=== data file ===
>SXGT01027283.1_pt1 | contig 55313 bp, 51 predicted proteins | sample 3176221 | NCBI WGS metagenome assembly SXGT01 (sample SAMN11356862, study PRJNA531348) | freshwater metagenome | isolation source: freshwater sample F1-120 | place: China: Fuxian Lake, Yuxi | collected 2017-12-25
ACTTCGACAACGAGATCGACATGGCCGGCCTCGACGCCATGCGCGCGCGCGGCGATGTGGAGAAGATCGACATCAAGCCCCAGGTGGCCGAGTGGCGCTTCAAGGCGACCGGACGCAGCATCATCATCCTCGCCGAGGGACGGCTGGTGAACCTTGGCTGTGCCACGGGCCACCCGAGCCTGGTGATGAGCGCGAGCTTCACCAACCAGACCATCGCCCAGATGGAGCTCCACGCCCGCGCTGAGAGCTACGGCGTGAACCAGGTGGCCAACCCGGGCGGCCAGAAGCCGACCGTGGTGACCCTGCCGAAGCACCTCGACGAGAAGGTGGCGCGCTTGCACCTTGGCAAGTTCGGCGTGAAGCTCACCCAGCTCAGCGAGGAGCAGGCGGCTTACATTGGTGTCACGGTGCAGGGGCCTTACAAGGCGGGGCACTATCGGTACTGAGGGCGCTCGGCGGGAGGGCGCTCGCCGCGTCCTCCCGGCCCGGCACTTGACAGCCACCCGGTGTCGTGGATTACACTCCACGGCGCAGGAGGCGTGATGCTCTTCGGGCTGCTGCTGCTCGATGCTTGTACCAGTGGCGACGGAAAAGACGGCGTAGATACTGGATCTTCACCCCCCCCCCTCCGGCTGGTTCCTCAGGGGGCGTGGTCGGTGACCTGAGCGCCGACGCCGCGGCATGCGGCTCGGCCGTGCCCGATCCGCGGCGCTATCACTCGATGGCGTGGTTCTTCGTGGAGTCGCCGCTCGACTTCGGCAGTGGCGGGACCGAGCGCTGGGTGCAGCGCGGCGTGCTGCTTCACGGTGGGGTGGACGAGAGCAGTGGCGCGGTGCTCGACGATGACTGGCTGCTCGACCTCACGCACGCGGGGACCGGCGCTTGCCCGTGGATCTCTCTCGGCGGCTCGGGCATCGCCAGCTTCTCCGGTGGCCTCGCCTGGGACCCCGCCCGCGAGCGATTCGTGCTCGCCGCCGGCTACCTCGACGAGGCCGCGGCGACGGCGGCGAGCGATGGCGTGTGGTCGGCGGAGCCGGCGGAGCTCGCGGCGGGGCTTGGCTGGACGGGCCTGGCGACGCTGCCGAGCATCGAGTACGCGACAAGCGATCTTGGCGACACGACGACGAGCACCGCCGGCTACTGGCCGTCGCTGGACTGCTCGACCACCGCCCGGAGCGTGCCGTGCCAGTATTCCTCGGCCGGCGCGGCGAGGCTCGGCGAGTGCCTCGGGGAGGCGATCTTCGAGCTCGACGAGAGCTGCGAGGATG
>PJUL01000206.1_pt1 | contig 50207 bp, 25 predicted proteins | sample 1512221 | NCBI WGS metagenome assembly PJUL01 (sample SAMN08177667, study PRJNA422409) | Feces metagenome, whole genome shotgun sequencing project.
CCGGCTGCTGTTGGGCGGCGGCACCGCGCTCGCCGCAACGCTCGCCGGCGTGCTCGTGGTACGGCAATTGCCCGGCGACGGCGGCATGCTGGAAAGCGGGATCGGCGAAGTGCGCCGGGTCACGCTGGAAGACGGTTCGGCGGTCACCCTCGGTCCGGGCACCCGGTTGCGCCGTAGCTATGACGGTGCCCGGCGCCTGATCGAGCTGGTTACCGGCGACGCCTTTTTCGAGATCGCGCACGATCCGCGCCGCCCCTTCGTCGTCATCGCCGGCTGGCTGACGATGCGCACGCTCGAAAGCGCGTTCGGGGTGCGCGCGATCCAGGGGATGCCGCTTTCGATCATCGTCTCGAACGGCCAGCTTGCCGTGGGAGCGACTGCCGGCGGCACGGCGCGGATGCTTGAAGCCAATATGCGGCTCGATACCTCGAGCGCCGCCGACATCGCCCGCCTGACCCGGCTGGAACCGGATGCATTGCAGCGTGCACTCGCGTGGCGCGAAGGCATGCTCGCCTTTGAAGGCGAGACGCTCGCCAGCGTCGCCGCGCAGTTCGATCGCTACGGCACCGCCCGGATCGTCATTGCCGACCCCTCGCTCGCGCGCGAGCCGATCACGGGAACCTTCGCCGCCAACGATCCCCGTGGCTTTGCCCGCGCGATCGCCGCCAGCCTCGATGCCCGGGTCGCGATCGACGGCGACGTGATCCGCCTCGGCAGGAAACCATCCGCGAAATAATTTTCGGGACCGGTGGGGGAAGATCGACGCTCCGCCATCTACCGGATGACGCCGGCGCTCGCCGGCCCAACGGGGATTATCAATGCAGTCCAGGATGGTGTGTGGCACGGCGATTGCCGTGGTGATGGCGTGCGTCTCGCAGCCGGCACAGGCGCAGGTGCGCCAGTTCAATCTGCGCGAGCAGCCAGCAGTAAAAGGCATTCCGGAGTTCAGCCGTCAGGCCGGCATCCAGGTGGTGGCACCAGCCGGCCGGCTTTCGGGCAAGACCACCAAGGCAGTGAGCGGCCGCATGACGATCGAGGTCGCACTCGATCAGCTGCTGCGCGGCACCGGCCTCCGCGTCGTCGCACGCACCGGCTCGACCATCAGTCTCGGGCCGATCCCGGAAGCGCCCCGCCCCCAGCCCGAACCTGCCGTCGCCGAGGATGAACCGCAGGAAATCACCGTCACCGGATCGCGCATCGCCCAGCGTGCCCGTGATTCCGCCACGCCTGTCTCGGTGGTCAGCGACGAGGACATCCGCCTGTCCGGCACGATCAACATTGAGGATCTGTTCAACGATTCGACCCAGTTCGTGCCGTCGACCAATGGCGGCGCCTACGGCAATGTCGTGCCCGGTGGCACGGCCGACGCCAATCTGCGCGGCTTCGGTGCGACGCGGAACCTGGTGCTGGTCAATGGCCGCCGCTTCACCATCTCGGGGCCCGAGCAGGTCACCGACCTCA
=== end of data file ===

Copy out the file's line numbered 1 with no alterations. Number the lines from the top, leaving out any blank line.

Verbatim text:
>SXGT01027283.1_pt1 | contig 55313 bp, 51 predicted proteins | sample 3176221 | NCBI WGS metagenome assembly SXGT01 (sample SAMN11356862, study PRJNA531348) | freshwater metagenome | isolation source: freshwater sample F1-120 | place: China: Fuxian Lake, Yuxi | collected 2017-12-25